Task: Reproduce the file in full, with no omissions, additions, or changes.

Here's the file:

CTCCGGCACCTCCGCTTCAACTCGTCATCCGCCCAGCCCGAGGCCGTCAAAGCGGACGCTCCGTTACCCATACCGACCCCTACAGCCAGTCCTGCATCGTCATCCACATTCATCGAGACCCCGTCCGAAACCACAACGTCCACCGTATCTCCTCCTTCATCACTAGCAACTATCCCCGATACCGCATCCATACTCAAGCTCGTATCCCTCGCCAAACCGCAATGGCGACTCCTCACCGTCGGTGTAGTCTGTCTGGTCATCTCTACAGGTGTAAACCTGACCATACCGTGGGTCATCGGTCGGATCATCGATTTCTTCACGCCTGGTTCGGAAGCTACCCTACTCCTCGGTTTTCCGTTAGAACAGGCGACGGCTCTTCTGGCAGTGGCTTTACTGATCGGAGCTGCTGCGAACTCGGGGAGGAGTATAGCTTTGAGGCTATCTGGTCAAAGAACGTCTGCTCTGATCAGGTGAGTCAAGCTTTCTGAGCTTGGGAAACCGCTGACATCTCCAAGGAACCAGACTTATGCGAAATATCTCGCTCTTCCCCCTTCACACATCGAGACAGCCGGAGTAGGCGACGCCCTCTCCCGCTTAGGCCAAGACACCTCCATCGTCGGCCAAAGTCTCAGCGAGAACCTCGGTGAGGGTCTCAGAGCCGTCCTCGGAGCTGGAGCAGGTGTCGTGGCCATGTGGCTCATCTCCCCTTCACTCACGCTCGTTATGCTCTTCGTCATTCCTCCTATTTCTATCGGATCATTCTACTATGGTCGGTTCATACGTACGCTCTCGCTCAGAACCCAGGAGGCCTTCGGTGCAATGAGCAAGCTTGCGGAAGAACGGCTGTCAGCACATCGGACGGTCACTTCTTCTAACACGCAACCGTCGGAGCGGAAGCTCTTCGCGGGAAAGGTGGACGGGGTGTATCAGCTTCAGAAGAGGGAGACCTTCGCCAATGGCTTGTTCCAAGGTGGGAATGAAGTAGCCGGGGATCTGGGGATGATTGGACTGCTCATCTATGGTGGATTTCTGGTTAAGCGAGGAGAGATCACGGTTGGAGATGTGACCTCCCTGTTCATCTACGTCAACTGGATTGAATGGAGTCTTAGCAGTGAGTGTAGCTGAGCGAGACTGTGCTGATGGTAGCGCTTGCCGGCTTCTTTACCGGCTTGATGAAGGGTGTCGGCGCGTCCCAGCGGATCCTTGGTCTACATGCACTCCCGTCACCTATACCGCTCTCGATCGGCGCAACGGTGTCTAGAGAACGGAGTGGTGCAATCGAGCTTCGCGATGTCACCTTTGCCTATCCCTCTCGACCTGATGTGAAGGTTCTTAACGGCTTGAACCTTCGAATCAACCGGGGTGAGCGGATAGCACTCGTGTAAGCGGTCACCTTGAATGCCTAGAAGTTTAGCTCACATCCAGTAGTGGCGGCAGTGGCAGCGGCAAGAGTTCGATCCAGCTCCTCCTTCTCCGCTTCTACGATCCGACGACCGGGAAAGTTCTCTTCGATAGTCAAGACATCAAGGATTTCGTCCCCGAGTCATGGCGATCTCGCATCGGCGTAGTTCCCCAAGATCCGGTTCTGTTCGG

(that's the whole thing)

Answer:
CTCCGGCACCTCCGCTTCAACTCGTCATCCGCCCAGCCCGAGGCCGTCAAAGCGGACGCTCCGTTACCCATACCGACCCCTACAGCCAGTCCTGCATCGTCATCCACATTCATCGAGACCCCGTCCGAAACCACAACGTCCACCGTATCTCCTCCTTCATCACTAGCAACTATCCCCGATACCGCATCCATACTCAAGCTCGTATCCCTCGCCAAACCGCAATGGCGACTCCTCACCGTCGGTGTAGTCTGTCTGGTCATCTCTACAGGTGTAAACCTGACCATACCGTGGGTCATCGGTCGGATCATCGATTTCTTCACGCCTGGTTCGGAAGCTACCCTACTCCTCGGTTTTCCGTTAGAACAGGCGACGGCTCTTCTGGCAGTGGCTTTACTGATCGGAGCTGCTGCGAACTCGGGGAGGAGTATAGCTTTGAGGCTATCTGGTCAAAGAACGTCTGCTCTGATCAGGTGAGTCAAGCTTTCTGAGCTTGGGAAACCGCTGACATCTCCAAGGAACCAGACTTATGCGAAATATCTCGCTCTTCCCCCTTCACACATCGAGACAGCCGGAGTAGGCGACGCCCTCTCCCGCTTAGGCCAAGACACCTCCATCGTCGGCCAAAGTCTCAGCGAGAACCTCGGTGAGGGTCTCAGAGCCGTCCTCGGAGCTGGAGCAGGTGTCGTGGCCATGTGGCTCATCTCCCCTTCACTCACGCTCGTTATGCTCTTCGTCATTCCTCCTATTTCTATCGGATCATTCTACTATGGTCGGTTCATACGTACGCTCTCGCTCAGAACCCAGGAGGCCTTCGGTGCAATGAGCAAGCTTGCGGAAGAACGGCTGTCAGCACATCGGACGGTCACTTCTTCTAACACGCAACCGTCGGAGCGGAAGCTCTTCGCGGGAAAGGTGGACGGGGTGTATCAGCTTCAGAAGAGGGAGACCTTCGCCAATGGCTTGTTCCAAGGTGGGAATGAAGTAGCCGGGGATCTGGGGATGATTGGACTGCTCATCTATGGTGGATTTCTGGTTAAGCGAGGAGAGATCACGGTTGGAGATGTGACCTCCCTGTTCATCTACGTCAACTGGATTGAATGGAGTCTTAGCAGTGAGTGTAGCTGAGCGAGACTGTGCTGATGGTAGCGCTTGCCGGCTTCTTTACCGGCTTGATGAAGGGTGTCGGCGCGTCCCAGCGGATCCTTGGTCTACATGCACTCCCGTCACCTATACCGCTCTCGATCGGCGCAACGGTGTCTAGAGAACGGAGTGGTGCAATCGAGCTTCGCGATGTCACCTTTGCCTATCCCTCTCGACCTGATGTGAAGGTTCTTAACGGCTTGAACCTTCGAATCAACCGGGGTGAGCGGATAGCACTCGTGTAAGCGGTCACCTTGAATGCCTAGAAGTTTAGCTCACATCCAGTAGTGGCGGCAGTGGCAGCGGCAAGAGTTCGATCCAGCTCCTCCTTCTCCGCTTCTACGATCCGACGACCGGGAAAGTTCTCTTCGATAGTCAAGACATCAAGGATTTCGTCCCCGAGTCATGGCGATCTCGCATCGGCGTAGTTCCCCAAGATCCGGTTCTGTTCGG